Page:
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In 2 experiments, the authors explored age of acquisition (AoA) and word frequency (WF) effects in picture naming using the psychological refractory period paradigm. In Experiment 1, participants named a picture and then, a short time later, categorized 1 of 3 possible auditory tones as high, medium, or low. Both AoA (Experiment 1A) and WF (Experiment 1B) effects propagated onto tone discrimination reaction times (RTs), with the effects of AoA being stronger. In Experiment 2, the to-be-named picture followed the auditory tone by a varying interval. As the interval decreased, picture naming RTs increased. The relationship between the interval and AoA (Experiment 2A) was reliably underadditive; AoA effects were eliminated at the shortest interval. In contrast, WF (Experiment 2B) was additive with the effects of the interval. These results demonstrate an empirical dissociation between AoA and WF effects. AoA affects processing stages that precede those that are sensitive to WF. The implications for theories of picture naming are discussed.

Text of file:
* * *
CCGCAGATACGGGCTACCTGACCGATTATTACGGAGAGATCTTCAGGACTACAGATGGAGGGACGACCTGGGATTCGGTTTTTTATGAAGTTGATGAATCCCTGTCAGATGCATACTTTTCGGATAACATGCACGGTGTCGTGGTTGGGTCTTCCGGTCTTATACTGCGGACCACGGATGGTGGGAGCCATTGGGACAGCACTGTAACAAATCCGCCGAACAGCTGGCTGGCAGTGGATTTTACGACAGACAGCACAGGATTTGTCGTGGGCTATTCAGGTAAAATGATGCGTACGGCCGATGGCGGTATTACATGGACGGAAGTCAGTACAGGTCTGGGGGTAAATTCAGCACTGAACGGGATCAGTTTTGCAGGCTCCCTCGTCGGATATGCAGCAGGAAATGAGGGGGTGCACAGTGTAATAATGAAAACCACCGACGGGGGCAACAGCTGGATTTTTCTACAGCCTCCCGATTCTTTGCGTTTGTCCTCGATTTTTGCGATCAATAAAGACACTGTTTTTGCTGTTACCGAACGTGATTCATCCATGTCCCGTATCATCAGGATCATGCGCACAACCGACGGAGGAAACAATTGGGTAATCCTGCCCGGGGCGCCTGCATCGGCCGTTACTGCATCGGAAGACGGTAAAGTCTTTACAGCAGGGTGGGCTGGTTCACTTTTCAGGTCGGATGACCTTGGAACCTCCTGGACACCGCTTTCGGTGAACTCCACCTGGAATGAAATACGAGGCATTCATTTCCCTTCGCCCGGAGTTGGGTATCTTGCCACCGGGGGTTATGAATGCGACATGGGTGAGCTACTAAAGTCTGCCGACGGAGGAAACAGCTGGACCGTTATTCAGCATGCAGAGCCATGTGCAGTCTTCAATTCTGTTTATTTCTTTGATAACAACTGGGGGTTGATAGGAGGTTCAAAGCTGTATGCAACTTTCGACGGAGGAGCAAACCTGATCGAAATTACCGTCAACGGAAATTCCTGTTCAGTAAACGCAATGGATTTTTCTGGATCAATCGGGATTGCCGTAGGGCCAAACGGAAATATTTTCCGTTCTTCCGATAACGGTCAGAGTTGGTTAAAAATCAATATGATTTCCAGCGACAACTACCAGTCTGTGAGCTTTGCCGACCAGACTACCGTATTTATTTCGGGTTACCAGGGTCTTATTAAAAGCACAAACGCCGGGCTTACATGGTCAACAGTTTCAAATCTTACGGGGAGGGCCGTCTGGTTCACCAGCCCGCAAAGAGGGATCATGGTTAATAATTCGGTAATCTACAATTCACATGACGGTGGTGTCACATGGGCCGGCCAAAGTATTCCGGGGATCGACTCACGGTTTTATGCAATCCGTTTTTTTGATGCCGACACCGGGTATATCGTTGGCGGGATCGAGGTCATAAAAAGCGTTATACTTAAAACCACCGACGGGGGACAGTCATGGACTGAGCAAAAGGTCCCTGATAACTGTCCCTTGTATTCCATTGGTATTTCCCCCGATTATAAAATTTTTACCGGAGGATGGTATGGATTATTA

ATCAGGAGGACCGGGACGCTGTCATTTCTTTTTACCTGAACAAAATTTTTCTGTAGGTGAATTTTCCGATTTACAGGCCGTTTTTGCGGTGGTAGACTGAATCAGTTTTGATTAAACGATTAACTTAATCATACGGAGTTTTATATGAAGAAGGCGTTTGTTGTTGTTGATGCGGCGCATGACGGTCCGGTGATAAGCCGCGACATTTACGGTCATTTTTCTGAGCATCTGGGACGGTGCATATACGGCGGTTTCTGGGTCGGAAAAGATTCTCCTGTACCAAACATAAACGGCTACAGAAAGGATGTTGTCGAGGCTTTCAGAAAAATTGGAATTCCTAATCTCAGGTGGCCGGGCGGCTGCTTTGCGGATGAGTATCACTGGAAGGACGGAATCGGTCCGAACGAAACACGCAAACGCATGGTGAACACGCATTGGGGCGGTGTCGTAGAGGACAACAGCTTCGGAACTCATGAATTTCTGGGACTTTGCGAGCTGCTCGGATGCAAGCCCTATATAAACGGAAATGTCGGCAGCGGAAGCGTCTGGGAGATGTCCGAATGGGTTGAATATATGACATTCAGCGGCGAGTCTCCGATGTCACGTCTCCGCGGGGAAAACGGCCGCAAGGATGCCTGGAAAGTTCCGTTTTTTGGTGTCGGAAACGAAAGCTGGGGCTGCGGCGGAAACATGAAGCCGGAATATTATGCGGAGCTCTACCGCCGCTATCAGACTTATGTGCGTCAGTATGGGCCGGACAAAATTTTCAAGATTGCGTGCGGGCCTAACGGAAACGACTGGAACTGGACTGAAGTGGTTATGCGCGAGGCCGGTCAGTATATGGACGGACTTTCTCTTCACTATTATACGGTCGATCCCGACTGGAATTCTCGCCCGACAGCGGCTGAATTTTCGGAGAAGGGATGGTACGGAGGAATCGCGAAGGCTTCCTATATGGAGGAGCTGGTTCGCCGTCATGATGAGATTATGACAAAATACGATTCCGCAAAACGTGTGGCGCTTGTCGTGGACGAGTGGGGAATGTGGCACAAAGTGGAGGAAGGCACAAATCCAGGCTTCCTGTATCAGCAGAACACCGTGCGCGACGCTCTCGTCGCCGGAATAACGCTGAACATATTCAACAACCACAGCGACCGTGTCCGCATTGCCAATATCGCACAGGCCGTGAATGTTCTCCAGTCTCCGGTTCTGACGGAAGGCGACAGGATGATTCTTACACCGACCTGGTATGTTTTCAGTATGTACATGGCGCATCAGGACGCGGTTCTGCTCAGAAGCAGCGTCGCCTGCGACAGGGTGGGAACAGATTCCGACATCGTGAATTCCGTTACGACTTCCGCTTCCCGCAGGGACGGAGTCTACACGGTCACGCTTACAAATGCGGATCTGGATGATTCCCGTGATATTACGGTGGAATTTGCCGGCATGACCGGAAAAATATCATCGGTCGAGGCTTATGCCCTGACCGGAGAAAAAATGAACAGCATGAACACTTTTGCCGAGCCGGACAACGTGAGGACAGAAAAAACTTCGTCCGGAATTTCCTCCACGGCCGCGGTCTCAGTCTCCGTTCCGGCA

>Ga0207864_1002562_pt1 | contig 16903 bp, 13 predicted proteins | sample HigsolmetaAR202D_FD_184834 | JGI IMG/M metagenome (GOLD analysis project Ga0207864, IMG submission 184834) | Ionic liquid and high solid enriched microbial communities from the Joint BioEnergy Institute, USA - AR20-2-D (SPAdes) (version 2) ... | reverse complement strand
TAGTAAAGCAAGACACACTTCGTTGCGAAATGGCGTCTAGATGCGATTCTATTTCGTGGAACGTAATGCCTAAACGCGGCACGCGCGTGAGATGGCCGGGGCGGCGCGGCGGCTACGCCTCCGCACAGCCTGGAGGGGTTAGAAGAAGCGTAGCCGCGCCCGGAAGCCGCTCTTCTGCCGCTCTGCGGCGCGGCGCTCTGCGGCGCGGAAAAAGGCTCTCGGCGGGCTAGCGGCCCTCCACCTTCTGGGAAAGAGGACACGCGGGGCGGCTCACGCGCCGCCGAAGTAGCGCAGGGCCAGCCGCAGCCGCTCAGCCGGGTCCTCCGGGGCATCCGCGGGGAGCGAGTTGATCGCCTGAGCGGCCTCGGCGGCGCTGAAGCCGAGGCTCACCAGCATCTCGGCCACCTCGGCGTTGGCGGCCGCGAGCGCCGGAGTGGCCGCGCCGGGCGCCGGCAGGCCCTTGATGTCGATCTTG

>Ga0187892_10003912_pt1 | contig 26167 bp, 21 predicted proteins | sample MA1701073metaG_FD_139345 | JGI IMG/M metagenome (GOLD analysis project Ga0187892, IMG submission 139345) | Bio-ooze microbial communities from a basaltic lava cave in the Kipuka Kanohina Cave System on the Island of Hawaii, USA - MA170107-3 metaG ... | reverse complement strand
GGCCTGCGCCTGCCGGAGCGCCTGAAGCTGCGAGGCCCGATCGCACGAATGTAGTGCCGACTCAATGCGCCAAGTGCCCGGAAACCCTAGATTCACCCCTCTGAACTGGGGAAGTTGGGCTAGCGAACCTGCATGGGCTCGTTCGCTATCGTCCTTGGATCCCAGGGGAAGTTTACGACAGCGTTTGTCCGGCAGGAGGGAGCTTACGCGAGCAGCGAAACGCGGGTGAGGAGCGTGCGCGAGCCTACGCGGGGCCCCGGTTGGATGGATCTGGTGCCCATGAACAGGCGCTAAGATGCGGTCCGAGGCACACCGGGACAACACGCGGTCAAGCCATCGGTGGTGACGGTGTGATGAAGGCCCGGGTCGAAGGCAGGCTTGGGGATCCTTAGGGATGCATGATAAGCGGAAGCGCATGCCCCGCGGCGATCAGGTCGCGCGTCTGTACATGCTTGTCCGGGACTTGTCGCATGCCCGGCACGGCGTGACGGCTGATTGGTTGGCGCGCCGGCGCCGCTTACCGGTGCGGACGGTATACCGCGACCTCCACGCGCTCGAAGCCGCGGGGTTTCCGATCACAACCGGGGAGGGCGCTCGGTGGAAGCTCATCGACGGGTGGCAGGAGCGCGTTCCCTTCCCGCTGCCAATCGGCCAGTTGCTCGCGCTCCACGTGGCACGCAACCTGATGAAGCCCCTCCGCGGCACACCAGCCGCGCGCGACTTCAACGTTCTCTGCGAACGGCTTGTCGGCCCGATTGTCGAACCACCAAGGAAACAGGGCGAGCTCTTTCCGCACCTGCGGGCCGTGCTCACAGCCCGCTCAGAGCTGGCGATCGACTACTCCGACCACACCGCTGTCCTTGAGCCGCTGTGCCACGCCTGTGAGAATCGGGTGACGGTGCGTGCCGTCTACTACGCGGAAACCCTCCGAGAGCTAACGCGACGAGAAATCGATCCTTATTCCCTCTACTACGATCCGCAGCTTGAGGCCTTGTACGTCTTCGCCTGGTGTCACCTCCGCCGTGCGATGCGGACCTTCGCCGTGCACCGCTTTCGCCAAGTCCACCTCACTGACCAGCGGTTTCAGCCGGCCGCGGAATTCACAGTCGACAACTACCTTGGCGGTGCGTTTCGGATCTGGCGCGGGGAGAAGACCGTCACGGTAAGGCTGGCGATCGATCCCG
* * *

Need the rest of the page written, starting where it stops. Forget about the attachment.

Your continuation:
Original publication




Journal article


J Exp Psychol Learn Mem Cogn

Publication Date





282 - 301


Adolescent, Adult, Attention, Child, Child, Preschool, Female, Humans, Infant, Language Development, Male, Mental Recall, Neural Networks, Computer, Pattern Recognition, Visual, Phonetics, Pitch Discrimination, Reaction Time, Refractory Period, Psychological, Semantics, Verbal Behavior, Verbal Learning